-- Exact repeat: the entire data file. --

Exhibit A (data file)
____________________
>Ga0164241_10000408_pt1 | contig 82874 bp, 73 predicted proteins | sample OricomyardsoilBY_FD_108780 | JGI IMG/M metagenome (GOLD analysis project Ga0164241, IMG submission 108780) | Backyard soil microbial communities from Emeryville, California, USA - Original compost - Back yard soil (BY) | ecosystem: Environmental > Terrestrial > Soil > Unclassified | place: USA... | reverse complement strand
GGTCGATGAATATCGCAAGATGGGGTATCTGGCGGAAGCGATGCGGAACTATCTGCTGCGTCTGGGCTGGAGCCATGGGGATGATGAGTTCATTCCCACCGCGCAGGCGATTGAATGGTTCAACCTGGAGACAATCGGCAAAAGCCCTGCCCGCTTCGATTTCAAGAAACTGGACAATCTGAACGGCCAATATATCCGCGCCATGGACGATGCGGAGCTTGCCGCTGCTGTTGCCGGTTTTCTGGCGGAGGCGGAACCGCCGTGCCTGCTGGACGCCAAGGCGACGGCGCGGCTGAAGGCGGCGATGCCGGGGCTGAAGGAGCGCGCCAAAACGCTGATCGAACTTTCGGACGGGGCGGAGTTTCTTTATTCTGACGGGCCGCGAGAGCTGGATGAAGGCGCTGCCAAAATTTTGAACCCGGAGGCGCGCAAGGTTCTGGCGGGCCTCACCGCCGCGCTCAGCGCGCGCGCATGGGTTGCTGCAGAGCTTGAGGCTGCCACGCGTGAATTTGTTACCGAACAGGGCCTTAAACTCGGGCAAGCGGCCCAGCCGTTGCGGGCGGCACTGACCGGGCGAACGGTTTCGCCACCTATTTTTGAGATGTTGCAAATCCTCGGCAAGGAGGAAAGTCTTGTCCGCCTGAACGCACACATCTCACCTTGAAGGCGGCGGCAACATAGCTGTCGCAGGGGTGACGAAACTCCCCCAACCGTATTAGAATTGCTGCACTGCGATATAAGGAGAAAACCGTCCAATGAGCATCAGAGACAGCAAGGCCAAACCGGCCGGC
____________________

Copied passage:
>Ga0164241_10000408_pt1 | contig 82874 bp, 73 predicted proteins | sample OricomyardsoilBY_FD_108780 | JGI IMG/M metagenome (GOLD analysis project Ga0164241, IMG submission 108780) | Backyard soil microbial communities from Emeryville, California, USA - Original compost - Back yard soil (BY) | ecosystem: Environmental > Terrestrial > Soil > Unclassified | place: USA... | reverse complement strand
GGTCGATGAATATCGCAAGATGGGGTATCTGGCGGAAGCGATGCGGAACTATCTGCTGCGTCTGGGCTGGAGCCATGGGGATGATGAGTTCATTCCCACCGCGCAGGCGATTGAATGGTTCAACCTGGAGACAATCGGCAAAAGCCCTGCCCGCTTCGATTTCAAGAAACTGGACAATCTGAACGGCCAATATATCCGCGCCATGGACGATGCGGAGCTTGCCGCTGCTGTTGCCGGTTTTCTGGCGGAGGCGGAACCGCCGTGCCTGCTGGACGCCAAGGCGACGGCGCGGCTGAAGGCGGCGATGCCGGGGCTGAAGGAGCGCGCCAAAACGCTGATCGAACTTTCGGACGGGGCGGAGTTTCTTTATTCTGACGGGCCGCGAGAGCTGGATGAAGGCGCTGCCAAAATTTTGAACCCGGAGGCGCGCAAGGTTCTGGCGGGCCTCACCGCCGCGCTCAGCGCGCGCGCATGGGTTGCTGCAGAGCTTGAGGCTGCCACGCGTGAATTTGTTACCGAACAGGGCCTTAAACTCGGGCAAGCGGCCCAGCCGTTGCGGGCGGCACTGACCGGGCGAACGGTTTCGCCACCTATTTTTGAGATGTTGCAAATCCTCGGCAAGGAGGAAAGTCTTGTCCGCCTGAACGCACACATCTCACCTTGAAGGCGGCGGCAACATAGCTGTCGCAGGGGTGACGAAACTCCCCCAACCGTATTAGAATTGCTGCACTGCGATATAAGGAGAAAACCGTCCAATGAGCATCAGAGACAGCAAGGCCAAACCGGCCGGC